The Tako Tuesdays Most Terrifying List

Steve Dykes

Because I'm a wimp, and scare easily.

Disclaimer: My entire lifetime of Oregon Duck fandom spans only nine football seasons, from the fall of 2005 until now. There will undoubtedly be comments from many of you who lived through The Suffering who recall many the frightening individual, and I encourage you to regale us with stories of thunderous hits long past. So with apologies to any old Webfoots out there, this list is new-school.

The meteoric rise of Oregon football to college football's elite came about, primarily, by way of an elite and efficient offense. And there will be plenty of time to talk about them. But today is about defense.

When it comes to making the highlight reel in football, great catches, long runs, and perfect passes get ample time. But the play that really grabs YouTube views and retweets is a bone-crushing hit. Players like Jadaveon Clowney and Ndomukong Suh have earned college notoriety in the past few years for their sheer dominance on the defensive end of the ball, and for scaring the hell out of opposing offenses. And while an Oregon defender has never earned the Heisman hype that only a select few have gotten, there have been numerous Ducks that pass the "scary as hell" test. Now, what is the "scary as hell" test, you might ask? Here's mine.

  • For what do I remember this player*? For instance, Walter Thurmond III is not on my Terrifying List. It's not because he was a bad defender; he was quite the opposite. But I don't remember him as imposing of intimidating. I remember WTIII for two things: his backbreaking pick-six in the 2008 Civil War, and for being the owner of the title of "World's Greatest Modern Flattop" until he was usurped by Iman Shumpert.
  • Does he have a defining play? Because the Pac-12 is a messed up sumbitch and has purged YouTube of much of the wealth of its Oregon highlights, it is tougher to find plays from the earlier years of the Internet age of sports. But fans remember the great moments, and the players that have them make the list.
  • Intangibles count. Did the dude just LOOK scary as hell on the field? Did his name scream "I will mess you the hell up"? Because that stuff goes a long way.
  • Do I still talk about them to my friends in hushed and revered tones years after they've graduated? The mythology factor can not be overstated.

Let's start with a gimme.

Haloti Ngata - It's really tough for a defensive tackle to build up enough steam to create a highlight play. Their impact is felt in other ways; have you ever watched a game where one team simply can not create anything in the inside run game, but you don't really know why? It's because the defensive tackles are winning. But how I will always remember Haloti Ngata is as a freshman in the Oregon Marching Band, and seeing Ngata walk past me in the east tunnel at Autzen. He's simply the biggest person I've ever seen. He gets bigger every time I think about it. At this point, I'd wager he's somewhere between the Incredible Hulk and the Iron Giant in terms of sheer mass.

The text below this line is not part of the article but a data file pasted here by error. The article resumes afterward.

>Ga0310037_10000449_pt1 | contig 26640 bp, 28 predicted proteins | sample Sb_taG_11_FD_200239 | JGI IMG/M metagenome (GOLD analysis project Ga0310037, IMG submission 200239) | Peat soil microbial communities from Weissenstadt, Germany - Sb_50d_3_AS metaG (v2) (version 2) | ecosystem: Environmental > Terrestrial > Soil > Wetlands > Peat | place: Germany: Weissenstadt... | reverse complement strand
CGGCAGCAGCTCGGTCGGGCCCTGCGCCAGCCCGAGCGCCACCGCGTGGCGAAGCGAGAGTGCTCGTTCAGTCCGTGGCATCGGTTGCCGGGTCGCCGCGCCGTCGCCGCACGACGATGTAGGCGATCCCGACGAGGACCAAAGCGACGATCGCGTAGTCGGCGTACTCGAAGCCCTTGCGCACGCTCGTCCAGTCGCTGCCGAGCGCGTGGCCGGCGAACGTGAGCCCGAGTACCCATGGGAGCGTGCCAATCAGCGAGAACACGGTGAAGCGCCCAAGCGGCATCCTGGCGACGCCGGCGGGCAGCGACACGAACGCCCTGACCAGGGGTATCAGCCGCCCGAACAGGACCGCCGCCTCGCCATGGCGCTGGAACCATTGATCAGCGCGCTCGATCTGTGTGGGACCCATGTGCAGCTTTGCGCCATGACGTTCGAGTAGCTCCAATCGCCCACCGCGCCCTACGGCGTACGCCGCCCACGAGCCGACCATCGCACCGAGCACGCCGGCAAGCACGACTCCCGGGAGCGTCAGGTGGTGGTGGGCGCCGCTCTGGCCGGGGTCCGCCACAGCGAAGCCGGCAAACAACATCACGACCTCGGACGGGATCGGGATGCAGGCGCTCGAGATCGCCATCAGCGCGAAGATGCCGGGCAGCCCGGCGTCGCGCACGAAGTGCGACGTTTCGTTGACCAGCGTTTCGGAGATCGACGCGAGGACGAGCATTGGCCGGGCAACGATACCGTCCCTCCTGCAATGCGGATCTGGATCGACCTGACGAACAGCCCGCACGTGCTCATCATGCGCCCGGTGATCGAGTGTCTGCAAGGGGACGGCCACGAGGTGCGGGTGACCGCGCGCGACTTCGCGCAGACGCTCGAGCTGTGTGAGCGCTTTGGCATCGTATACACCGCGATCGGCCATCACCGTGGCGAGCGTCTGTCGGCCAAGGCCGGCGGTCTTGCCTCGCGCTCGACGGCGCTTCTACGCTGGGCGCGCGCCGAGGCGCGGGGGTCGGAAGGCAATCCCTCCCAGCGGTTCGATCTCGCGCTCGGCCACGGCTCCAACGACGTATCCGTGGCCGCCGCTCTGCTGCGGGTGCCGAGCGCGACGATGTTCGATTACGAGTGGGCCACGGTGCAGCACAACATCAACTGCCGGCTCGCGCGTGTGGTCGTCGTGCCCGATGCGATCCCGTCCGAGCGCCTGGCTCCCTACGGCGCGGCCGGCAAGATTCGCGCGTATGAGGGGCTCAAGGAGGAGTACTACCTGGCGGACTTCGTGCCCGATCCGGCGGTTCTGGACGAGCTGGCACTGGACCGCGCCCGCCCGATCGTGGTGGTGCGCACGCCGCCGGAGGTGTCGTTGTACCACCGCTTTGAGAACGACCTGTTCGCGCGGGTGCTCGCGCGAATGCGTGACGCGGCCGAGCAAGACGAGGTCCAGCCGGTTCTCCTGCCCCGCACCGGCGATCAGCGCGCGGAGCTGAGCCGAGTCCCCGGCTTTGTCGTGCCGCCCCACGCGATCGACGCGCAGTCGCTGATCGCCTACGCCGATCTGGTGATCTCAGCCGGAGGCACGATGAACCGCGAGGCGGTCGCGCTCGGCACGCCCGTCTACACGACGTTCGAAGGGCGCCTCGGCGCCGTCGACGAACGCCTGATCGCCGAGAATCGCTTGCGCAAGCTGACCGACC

These next two guys go hand in hand.

JD Nelson and TJ Ward - Both safeties, both using initialed monikers, and both tackled with such raw violence and power it almost made you cringe. Everyone remembers Ward's hit on Zac Robinson in the Holiday Bowl, but my favorite hit of his was the one he laid on Cal's Verran Tucker in 2008, one of two or three huge hits he had in that game. And Nelson has a number of signature hits of his own, including this one against Stanford in 2006. The hit I remember most was this one against Fresno State. He whacked a receiver so hard, dude didn't even know to fall over, and just stayed standing for a couple seconds before tipping.

The rest of the crew

AJ Tuitele - Tuitele makes this list for one reason. I made the mistake of yelling something at him before a game, and the look on his face when he turned to look at me will haunt my dreams for decades. I'm getting chills just thinking about it. In my mind Keyser Soze looks exactly like AJ Tuitele.

Blair Phillips - Would have made this list solely for his FG block against Oklahoma, but he solidifies his place with sheer physicality. I mean, look at the guy. Note for all football players: if you already have gigantic shoulders, be sure to accentuate them with one of those neck collar things. See also: Dewitt Stuckey.

John Boyett - Boyett lived on the edge as far as timing (and legality) of his hits, but when both were synced up, it was magic. A knock on him as a tackler was his habit of going low, leaving him open to be hurdled. But it also provided for many a "hit the guys legs in midair and flip him over" hit that just looks so damn pretty in slo-mo.

Casey Matthews - One of the smartest Ducks to roam the middle linebacker position, and incredibly heavy hitter, Matthews should be remembered for one of the greatest defensive plays in BCS championship game history. God damnit...

Anthony Trucks - He's a physical freak. And he's got a great name for a guy that tackles people. His hits have, unconscionably, disappeared from the Internet. I'm very upset about this.

Nick Reed - All it takes is crazy eyes and a ratty gray workout T-shirt to scare me. I'm a big softy, and Nick Reed is a monster.

Who makes your list of terrifying Oregon defenders? Leave your picks in the comments!

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